February 01, 2021
Can vitamin B-7 (biotin) supplementation interfere with medical tests?
Q: I needed to get a blood test to check my thyroid, and my doctor asked if I take biotin, saying the supplement could interfere with the result. Can biotin supplements interfere with other medical tests?
A: Yes, biotin supplements can affect thyroid tests and other medical lab tests and produce inaccurate results. That's why it's important to let your health care provider know if you are taking it. Biotin, or vitamin B-7, is often in multivitamin supplements and in supplements advertised to enhance hair, nail and skin health, though these claims have limited evidence.
It's recommended that you ingest 0.03 milligrams (mg) — or 30 micrograms (mcg) — of biotin a day, which you can obtain from foods such as eggs, fish, seeds, sweet potatoes and spinach. Some multivitamins have about this much biotin, but some supplements can contain 5 to 10 mg — enough to potentially affect lab tests. Some lab tests rely on an interaction between biotin and certain test proteins. High amounts of biotin in your blood can interfere with this.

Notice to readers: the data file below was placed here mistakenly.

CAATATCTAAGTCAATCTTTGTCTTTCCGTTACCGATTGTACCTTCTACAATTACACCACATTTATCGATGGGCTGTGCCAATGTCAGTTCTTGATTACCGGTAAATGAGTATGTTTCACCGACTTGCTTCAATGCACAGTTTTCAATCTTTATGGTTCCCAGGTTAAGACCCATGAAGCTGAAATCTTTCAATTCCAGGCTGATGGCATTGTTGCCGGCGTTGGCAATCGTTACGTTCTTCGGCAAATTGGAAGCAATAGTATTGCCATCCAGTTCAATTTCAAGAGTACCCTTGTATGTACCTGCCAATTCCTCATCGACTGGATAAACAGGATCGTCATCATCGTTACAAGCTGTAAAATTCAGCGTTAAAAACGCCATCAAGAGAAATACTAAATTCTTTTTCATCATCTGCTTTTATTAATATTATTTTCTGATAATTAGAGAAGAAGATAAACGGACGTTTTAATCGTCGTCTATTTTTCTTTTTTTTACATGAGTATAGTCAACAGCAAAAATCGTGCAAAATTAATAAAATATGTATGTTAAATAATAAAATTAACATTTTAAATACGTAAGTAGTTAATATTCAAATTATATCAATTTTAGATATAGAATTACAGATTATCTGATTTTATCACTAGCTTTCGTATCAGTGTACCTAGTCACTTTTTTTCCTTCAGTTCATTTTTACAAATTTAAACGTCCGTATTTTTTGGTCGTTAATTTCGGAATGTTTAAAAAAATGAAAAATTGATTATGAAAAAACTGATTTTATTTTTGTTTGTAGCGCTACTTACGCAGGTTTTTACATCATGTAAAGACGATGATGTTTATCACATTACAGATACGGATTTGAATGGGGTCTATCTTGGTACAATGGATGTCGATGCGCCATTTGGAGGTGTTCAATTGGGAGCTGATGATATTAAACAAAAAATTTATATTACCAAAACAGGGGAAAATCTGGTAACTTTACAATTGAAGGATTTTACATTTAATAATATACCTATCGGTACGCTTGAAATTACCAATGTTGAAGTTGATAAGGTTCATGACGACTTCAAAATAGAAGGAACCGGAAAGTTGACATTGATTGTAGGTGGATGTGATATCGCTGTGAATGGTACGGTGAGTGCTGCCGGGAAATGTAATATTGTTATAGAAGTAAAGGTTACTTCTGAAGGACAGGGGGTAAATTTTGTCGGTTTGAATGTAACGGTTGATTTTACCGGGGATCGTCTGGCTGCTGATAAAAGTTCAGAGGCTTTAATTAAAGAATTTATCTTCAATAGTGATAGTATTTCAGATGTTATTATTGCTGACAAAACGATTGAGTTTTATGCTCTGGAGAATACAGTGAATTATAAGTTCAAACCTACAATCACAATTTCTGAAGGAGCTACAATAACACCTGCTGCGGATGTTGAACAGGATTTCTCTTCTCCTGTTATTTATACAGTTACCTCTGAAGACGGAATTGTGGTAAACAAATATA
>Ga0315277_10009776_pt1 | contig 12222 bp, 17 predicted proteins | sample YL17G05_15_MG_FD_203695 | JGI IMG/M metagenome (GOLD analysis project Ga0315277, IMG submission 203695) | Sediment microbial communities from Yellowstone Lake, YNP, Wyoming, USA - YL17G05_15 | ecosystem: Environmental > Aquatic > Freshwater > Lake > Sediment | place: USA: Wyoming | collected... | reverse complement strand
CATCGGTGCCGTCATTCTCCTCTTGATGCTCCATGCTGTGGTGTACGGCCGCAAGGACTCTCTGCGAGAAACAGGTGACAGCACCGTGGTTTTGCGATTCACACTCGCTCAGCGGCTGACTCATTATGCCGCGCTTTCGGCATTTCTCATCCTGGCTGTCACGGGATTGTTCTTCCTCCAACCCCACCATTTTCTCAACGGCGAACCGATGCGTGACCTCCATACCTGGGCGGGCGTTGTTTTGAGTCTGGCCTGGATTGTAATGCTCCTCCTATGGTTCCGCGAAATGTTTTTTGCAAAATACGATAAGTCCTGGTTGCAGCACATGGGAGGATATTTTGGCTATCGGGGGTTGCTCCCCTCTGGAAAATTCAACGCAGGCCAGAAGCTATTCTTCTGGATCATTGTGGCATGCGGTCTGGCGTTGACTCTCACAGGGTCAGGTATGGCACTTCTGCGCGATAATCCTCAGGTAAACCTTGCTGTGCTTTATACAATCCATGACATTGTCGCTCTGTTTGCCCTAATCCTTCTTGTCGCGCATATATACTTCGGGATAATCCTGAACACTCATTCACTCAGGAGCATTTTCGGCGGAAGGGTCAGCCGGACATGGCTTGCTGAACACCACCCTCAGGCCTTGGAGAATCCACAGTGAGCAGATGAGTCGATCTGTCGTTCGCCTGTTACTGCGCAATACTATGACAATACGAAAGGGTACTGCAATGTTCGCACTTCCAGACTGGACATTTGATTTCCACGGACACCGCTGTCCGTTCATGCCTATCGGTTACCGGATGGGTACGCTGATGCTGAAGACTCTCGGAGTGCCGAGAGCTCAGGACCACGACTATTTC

While reports of biotin interference have focused on thyroid tests, biotin can also affect troponin tests — which are important to diagnose a heart attack. Biotin may also interfere with measures of testosterone, progesterone, folate and iron stores (ferritin) and many other tests.
The amount of biotin it takes to affect a test varies. There's no standard recommendation as to how long before these tests you should stop taking biotin to ensure accurate results.
For most situations, stopping biotin supplementation for 12 to 24 hours is likely to be sufficient. However, in people who take very high amounts — or in people with kidney problems — persistently elevated biotin concentrations can occur. Stopping supplementation three...
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